Melville-based quick-service food chain Sbarro Inc. saw its corporate credit rating fall this week as it continues to struggle under a heavy debt load that a credit-rating agency deemed "unsustainable."
The company, which operates and franchises about 1,000 fast-food Italian restaurants worldwide, is having trouble meeting obligations on loans of more than $172 million, according to filings with the Securities and Exchange Commission. On Monday, Sbarro Inc. obtained a month's reprieve to renegotiate with its creditors.
Standard & Poor's on Thursday released a report that lowered the company's credit rating from CCC- to CC - a grade designating the company as "highly vulnerable" - and said it expects Sbarro will try to restructure, potentially leading to selective loan defaults or filing for bankruptcy protection.
"The ratings on Sbarro reflect Standard & Poor's belief that the company's current capital structure is unsustainable and that it is unable to service its existing debt," the report stated.
The company declined to comment, but Sbarro's financial filings last year show that the company's future was uncertain.
In its third-quarter report, Sbarro noted that the company was "highly leveraged" and faced increasing commodity costs, particularly for cheese and flour. The company also pointed to a number of factors - its pressing large debt payments, low cash on hand, general economic uncertainty and no available means to restructure or refinance debt - that raised "substantial doubt regarding the company's ability to continue as a going concern."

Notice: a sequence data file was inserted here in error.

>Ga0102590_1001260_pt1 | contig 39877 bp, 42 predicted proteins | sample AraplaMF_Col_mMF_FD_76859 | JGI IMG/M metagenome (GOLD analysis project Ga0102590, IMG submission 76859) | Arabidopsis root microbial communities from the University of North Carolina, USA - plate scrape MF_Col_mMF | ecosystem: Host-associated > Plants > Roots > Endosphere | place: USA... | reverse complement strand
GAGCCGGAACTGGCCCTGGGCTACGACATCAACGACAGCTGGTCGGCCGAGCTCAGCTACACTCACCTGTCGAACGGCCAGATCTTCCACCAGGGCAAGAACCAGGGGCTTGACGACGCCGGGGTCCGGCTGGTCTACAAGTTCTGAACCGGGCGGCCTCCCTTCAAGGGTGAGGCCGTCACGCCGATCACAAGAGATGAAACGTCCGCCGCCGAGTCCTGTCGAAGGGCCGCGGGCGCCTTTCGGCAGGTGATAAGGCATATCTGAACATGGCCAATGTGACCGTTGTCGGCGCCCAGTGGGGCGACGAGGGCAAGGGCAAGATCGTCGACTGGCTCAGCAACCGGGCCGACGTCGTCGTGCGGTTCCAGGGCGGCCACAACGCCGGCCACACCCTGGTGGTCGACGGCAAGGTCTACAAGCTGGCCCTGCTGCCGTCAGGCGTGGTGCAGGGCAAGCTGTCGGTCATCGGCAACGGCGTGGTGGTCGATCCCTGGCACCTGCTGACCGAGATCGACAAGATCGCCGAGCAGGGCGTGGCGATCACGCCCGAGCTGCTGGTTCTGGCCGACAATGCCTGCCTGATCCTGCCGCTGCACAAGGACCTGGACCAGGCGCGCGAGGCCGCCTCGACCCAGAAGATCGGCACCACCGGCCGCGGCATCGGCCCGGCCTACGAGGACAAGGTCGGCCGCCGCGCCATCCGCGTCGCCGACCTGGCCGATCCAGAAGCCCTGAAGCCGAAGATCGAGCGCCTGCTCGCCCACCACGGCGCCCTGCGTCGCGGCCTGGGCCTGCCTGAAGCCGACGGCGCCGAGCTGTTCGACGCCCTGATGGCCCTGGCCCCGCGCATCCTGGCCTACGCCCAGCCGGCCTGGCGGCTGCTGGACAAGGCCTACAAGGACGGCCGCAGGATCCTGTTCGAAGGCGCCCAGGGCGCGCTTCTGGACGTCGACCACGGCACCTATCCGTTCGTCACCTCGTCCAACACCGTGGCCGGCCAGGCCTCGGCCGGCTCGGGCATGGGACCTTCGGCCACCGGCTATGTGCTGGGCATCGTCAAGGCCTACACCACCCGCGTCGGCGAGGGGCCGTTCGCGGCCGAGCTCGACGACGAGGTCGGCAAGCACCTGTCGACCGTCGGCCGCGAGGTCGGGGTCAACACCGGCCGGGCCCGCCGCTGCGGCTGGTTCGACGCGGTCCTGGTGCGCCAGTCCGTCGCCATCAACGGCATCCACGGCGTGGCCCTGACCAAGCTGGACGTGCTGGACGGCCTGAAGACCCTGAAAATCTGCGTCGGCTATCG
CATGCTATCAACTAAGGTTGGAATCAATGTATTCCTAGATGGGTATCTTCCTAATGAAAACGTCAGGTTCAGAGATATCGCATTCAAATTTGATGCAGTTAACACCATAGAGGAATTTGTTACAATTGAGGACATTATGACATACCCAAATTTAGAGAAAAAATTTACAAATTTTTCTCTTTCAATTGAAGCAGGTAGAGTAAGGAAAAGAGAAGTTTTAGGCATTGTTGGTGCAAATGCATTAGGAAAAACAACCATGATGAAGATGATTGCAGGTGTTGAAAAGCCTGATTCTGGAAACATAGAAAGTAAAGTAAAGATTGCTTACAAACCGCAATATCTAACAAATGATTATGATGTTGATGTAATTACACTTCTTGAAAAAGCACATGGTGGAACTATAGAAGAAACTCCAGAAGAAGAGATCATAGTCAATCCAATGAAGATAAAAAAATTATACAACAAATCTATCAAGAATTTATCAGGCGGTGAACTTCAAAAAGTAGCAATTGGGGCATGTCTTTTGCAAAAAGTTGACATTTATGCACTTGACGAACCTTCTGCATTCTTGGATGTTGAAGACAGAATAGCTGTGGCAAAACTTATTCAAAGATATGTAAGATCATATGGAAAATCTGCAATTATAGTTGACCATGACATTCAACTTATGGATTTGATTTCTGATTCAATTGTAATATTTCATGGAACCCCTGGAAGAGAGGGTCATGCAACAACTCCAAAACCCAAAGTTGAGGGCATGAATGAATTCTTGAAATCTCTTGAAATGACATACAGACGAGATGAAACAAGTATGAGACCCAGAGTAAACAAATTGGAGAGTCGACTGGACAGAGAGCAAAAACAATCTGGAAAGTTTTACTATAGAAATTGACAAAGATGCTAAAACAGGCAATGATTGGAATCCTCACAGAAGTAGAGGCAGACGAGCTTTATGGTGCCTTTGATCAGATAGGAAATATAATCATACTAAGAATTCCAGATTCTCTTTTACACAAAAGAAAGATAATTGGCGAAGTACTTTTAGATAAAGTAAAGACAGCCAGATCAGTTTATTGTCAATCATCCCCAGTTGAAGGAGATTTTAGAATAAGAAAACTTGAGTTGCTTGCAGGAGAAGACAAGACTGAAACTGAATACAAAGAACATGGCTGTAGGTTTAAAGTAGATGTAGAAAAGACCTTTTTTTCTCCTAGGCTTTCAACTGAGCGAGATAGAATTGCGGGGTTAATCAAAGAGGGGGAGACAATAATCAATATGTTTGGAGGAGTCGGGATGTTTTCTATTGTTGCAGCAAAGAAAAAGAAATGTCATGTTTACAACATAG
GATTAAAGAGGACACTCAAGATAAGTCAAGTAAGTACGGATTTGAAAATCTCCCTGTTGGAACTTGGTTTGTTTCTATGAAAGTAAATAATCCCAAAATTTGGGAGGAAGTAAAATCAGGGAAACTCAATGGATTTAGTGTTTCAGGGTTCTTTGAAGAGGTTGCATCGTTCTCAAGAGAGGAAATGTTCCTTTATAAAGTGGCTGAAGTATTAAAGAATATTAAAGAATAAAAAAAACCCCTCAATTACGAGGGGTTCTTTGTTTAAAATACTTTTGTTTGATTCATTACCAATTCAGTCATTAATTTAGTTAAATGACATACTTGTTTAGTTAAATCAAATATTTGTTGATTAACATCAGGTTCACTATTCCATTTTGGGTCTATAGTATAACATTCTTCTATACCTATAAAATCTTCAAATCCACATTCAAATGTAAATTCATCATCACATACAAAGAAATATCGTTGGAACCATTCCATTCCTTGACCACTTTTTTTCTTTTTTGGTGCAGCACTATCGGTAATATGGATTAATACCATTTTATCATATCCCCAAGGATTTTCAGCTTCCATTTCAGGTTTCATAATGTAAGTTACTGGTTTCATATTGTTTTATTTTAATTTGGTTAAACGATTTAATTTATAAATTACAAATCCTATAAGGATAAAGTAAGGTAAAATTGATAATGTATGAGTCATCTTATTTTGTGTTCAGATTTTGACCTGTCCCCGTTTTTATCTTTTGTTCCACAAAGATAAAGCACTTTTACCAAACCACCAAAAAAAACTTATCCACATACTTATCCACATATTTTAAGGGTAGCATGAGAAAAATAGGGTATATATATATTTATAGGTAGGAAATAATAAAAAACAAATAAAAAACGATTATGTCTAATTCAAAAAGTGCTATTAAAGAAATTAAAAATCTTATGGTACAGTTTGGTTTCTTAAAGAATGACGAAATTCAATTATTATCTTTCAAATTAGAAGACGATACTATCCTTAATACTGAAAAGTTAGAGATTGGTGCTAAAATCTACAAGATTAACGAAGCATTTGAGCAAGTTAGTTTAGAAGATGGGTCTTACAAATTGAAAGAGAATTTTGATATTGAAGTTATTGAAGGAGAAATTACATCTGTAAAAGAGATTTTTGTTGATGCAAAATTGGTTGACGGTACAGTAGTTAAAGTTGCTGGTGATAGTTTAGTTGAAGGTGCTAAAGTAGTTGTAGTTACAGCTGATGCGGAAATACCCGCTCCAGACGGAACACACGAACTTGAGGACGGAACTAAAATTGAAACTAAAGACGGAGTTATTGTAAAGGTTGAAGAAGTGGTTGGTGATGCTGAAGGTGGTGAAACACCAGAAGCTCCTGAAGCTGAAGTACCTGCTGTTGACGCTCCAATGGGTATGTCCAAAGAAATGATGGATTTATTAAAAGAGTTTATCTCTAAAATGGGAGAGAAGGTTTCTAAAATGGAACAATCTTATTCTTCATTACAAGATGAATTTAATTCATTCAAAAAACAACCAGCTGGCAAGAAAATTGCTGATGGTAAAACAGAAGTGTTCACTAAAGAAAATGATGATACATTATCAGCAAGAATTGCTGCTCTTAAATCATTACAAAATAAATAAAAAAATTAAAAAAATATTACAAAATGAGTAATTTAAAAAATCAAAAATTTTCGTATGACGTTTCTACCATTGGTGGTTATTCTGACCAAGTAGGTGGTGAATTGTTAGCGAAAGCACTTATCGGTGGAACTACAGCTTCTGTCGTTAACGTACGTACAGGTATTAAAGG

Sbarro Inc., which originated as a family-based business in Brooklyn in 1956, was acquired by MidOcean Partners, a Manhattan private equity firm, in 2007. Its headquarters remained in Melville. The company plays an important role in Long Island's restaurant economy, with its many restaurants on Long Island and its distinct and well-known business platform, said Jerome Reisman, a Garden City attorney who specializes in bankruptcy cases.
"When these private equity firms acquire these companies, they often do this with leverage and borrow against the assets to finance the acquisition, which often results in a tremendous amount of debt," he said.
The restaurant industry is beginning to see some recovery, with quick service establishments leading the way, said Bonnie Riggs, restaurant industry analyst for The NPD Group, a Port Washington market research firm. Pizza restaurants started seeing a turnaround, especially with increased marketing from big players like Domino's, she said. But the recovery of the restaurant industry will not be quick, she said.
"We're saying that throughout 2011 traffic [customer visits] will be slightly positive but it won't be growing by leaps and bounds," Riggs said. "It will take another year and a half to get back to where we were before the recession started."